The crowd at Mayor Alvin Brown’s first Business Builder conference in early 2012 still bore the wounds of the Great Recession, casting a sense of guarded optimism among the budding entrepreneurs who turned out for the event.
Brown convened his third annual Business Builder seminar Friday morning and found a conference room full of small-business owners in the mood to clap, yell and wave their hands.
“If you’re ready to go to the next level, I need you to stand and give yourself a round of applause,” Brown said in a spirited speech that did get people on their feet.
Later Friday, Brown announced another initiative to help small business, this time focusing on Northwest Jacksonville where neighborhoods have long suffered from high poverty and lack of jobs.
“I think the city is going in the right direction, and part of it is we’re all working together,” Brown said, noting the drop in the unemployment rate.
But he said too many residents of Northwest Jacksonville are left out of the “mainstream economy.”
“That must change if we’re going to thrive and prosper as one community,” he said in announcing a Community Wealth Building Initiative.
Brown recently signed two executive orders related to Northwest Jacksonville:
- A 14-member task force will oversee the Community Wealth Building Initiative, which seeks to help neighborhood-based businesses expand by selling their goods and services to large “anchor” institutions. Those are nonprofit and governmental entities such as hospitals and universities.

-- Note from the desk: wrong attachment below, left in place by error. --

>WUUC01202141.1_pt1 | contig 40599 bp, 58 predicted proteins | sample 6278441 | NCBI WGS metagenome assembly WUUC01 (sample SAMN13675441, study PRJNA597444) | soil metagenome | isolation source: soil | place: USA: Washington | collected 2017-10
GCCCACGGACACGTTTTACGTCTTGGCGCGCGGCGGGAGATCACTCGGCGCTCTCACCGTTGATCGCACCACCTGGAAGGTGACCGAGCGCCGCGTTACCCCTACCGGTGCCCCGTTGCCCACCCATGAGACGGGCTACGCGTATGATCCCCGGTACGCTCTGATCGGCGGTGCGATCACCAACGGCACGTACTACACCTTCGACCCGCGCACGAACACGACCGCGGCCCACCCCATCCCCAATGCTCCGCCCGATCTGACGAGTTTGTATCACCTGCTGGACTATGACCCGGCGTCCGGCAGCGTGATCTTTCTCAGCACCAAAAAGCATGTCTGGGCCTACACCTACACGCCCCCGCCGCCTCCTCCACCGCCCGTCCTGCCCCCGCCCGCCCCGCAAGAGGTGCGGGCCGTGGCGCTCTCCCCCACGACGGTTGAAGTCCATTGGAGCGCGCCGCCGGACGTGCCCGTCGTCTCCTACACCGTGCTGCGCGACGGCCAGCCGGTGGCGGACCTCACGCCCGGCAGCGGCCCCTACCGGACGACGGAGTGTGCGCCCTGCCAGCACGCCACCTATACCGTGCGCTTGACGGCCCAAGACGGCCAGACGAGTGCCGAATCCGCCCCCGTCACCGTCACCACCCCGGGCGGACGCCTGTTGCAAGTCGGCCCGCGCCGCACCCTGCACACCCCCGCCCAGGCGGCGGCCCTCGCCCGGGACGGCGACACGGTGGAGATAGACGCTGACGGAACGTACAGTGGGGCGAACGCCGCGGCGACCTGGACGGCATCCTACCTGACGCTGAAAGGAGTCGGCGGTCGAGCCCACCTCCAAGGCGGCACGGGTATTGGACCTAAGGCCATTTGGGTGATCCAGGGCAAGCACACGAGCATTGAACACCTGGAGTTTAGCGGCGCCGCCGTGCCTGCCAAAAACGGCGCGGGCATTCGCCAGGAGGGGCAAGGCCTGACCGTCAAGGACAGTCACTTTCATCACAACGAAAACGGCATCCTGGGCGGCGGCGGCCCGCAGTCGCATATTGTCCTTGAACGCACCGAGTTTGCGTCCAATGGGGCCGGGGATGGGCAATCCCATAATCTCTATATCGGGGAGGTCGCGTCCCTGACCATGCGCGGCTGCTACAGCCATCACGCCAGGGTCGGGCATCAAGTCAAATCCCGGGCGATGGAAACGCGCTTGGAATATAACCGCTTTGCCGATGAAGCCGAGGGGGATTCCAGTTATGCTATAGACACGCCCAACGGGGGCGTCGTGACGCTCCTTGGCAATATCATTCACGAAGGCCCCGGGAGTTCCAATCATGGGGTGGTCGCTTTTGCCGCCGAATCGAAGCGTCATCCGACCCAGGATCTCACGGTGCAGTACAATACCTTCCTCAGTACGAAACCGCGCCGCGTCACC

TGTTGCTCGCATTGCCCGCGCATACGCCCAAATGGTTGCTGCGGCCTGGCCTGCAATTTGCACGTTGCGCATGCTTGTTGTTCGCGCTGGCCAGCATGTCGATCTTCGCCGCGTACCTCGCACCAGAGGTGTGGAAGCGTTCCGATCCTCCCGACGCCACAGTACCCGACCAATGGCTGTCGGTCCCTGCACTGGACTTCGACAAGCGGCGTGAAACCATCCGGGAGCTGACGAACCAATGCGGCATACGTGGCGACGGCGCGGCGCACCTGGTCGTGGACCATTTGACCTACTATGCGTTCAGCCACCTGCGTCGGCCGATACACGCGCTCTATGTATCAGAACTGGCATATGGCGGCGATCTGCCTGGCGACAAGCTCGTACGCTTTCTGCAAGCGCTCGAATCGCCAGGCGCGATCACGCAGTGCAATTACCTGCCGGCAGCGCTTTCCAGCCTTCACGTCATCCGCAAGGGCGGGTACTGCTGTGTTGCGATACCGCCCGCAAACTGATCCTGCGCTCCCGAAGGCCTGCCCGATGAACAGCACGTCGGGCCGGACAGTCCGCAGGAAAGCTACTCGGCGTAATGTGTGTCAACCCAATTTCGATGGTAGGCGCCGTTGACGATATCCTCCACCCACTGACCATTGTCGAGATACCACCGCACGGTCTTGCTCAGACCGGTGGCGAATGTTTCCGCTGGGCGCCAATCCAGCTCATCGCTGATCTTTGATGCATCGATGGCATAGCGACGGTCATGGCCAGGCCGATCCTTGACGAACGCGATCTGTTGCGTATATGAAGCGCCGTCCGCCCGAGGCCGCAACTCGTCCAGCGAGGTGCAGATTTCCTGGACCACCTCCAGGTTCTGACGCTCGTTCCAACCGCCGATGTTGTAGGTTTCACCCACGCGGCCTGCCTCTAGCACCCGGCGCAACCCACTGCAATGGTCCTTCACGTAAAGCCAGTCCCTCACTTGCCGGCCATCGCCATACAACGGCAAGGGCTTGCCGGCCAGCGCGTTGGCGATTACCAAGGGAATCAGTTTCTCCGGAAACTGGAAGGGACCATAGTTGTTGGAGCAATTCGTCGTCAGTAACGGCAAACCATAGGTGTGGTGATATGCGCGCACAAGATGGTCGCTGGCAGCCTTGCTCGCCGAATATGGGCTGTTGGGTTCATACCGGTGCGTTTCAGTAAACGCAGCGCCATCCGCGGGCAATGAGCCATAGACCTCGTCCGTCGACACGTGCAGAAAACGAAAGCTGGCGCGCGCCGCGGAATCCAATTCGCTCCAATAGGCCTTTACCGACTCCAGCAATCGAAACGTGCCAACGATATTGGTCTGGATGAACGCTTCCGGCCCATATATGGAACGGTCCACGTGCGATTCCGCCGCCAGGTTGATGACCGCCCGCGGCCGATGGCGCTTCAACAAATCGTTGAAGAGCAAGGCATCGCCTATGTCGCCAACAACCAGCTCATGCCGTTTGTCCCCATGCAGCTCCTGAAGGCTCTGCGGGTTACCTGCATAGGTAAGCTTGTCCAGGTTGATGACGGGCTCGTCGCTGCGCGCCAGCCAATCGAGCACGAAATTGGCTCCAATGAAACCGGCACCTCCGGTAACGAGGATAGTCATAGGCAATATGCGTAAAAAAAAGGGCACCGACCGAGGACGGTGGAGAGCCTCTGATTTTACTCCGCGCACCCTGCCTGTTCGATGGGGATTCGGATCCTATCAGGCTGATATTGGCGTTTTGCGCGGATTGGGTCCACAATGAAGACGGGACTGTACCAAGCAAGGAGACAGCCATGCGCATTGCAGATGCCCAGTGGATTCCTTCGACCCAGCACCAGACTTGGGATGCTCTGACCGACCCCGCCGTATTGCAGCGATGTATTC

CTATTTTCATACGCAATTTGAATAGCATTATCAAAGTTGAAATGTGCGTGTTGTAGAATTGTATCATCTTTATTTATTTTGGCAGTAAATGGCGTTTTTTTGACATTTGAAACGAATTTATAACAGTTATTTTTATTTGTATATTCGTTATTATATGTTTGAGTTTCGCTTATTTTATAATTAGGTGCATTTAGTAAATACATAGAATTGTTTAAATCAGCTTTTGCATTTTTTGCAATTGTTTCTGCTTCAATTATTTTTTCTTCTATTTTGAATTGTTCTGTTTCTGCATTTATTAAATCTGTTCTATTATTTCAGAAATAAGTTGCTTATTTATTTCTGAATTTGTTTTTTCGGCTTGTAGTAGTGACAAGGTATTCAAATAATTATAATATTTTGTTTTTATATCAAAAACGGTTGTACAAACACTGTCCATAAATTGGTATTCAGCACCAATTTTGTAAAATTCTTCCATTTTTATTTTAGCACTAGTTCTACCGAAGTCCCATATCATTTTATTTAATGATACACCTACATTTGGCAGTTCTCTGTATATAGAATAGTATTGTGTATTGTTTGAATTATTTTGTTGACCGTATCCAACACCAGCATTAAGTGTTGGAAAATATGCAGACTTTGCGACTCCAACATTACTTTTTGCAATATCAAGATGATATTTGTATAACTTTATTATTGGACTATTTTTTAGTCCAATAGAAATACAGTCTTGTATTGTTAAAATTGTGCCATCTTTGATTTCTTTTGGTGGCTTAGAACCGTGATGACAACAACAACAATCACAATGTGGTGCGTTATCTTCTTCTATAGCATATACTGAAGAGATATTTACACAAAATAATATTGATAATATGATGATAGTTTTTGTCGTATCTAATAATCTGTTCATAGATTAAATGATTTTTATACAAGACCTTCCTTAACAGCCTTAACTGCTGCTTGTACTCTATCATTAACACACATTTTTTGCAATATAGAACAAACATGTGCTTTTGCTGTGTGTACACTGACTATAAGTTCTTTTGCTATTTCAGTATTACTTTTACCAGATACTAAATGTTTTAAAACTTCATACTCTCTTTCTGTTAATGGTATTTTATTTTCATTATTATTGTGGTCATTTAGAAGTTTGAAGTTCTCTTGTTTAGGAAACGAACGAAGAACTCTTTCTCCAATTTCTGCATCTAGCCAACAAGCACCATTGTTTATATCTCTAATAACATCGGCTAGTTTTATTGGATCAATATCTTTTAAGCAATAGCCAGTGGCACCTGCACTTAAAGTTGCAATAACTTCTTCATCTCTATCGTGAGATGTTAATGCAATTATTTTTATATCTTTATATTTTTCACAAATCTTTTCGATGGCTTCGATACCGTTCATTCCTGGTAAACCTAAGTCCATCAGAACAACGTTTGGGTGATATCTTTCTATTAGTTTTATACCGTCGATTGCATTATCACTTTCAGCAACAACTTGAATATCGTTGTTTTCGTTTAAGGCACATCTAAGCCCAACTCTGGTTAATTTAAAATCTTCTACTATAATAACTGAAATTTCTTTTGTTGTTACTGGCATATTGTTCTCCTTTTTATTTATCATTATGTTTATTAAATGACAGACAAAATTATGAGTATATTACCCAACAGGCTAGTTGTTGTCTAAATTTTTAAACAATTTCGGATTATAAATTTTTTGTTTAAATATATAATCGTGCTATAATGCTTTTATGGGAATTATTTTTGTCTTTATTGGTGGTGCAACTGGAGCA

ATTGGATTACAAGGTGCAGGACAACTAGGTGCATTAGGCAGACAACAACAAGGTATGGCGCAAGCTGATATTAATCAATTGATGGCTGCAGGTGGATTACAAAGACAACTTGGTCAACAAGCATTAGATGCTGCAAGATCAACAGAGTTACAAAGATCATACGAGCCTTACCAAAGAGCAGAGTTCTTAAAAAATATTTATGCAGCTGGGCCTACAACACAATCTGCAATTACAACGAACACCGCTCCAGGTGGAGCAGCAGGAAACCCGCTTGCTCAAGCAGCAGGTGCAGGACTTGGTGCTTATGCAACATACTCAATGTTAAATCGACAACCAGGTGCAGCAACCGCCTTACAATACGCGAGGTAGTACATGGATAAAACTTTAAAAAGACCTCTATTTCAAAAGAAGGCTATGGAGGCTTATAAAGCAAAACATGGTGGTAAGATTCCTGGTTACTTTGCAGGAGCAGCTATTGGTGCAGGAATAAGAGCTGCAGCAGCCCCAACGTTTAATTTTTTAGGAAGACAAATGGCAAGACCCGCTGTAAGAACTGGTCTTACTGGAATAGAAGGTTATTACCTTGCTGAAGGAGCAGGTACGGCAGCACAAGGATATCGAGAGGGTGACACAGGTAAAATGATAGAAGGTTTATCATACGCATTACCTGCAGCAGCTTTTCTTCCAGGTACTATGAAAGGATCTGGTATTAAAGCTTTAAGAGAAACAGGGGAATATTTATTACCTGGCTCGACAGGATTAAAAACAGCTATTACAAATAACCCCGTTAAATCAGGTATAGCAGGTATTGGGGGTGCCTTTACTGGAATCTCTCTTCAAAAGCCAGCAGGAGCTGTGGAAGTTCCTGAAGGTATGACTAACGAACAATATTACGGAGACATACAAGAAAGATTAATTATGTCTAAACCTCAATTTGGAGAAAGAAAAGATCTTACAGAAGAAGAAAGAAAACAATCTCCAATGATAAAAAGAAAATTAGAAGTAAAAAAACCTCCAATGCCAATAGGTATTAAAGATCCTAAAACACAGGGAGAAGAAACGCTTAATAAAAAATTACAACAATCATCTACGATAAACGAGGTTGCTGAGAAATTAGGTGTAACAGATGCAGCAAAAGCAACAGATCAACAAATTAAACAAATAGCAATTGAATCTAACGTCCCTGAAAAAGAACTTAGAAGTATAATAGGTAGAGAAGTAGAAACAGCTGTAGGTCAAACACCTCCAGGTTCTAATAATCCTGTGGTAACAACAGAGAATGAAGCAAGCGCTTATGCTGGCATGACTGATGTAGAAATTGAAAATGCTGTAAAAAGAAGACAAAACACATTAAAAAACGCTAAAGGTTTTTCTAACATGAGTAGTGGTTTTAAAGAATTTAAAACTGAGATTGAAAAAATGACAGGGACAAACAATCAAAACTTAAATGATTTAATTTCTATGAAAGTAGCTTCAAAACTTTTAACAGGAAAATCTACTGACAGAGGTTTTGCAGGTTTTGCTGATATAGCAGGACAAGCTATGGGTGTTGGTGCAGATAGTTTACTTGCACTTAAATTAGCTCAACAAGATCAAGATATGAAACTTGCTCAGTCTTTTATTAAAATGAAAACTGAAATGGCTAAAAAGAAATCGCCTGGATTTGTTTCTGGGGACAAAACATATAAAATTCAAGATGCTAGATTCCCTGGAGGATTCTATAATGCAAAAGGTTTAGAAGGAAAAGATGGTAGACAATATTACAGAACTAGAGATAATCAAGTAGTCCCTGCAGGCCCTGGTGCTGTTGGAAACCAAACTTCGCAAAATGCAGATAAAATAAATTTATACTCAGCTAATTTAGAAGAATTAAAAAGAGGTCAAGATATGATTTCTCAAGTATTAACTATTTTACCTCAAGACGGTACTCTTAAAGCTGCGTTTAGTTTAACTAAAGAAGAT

The initiative stems from The Democracy Collaborative, a national nonprofit whose model has been used in some other cities. In Jacksonville, the Interfaith Coalition for Action, Reconciliation and Empowerment, known as ICARE, first raised the idea.
- Brown will restart a nine-member advisory group for the Northwest Jacksonville Economic Development Fund. The fund has $7 million in it, but it’s been idle the past three years except for a $400,000 commitment to the Bruss Co. for a meat processing plant.
Juan Gray, board chairman of the Jacksonville chapter of the Southern Christian Leadership Conference, said he’s skeptical the announcements will be more than window dressing. He has been a critic of the mayor regarding Northwest Jacksonville.
“I’m interested in action, not rhetoric,” Gray said. “We keep picking up the ball and punting it. … We haven’t gotten in the red zone yet — nowhere near scoring.”
Joe Whitaker, who recently retired from the city’s Office of Economic Development, will be chairman of the Northwest Jacksonville Economic Development advisory board.
Other members appointed so far are John Allmand, Cynthia Glover, George Barnes, Royce McGowan, Karen Landry and Brenna Durden.
Brown said he also is working with JAX Chamber on other programs geared toward assisting small business.
The Business Building seminars entailed a day of panel discussions and presentations. The city spent about $9,500 to stage the event at the Schultz Center for Teaching and Learning.
About 350 people registered to attend the event, which was free. The first Business Builder conference in February 2012 attracted about 450.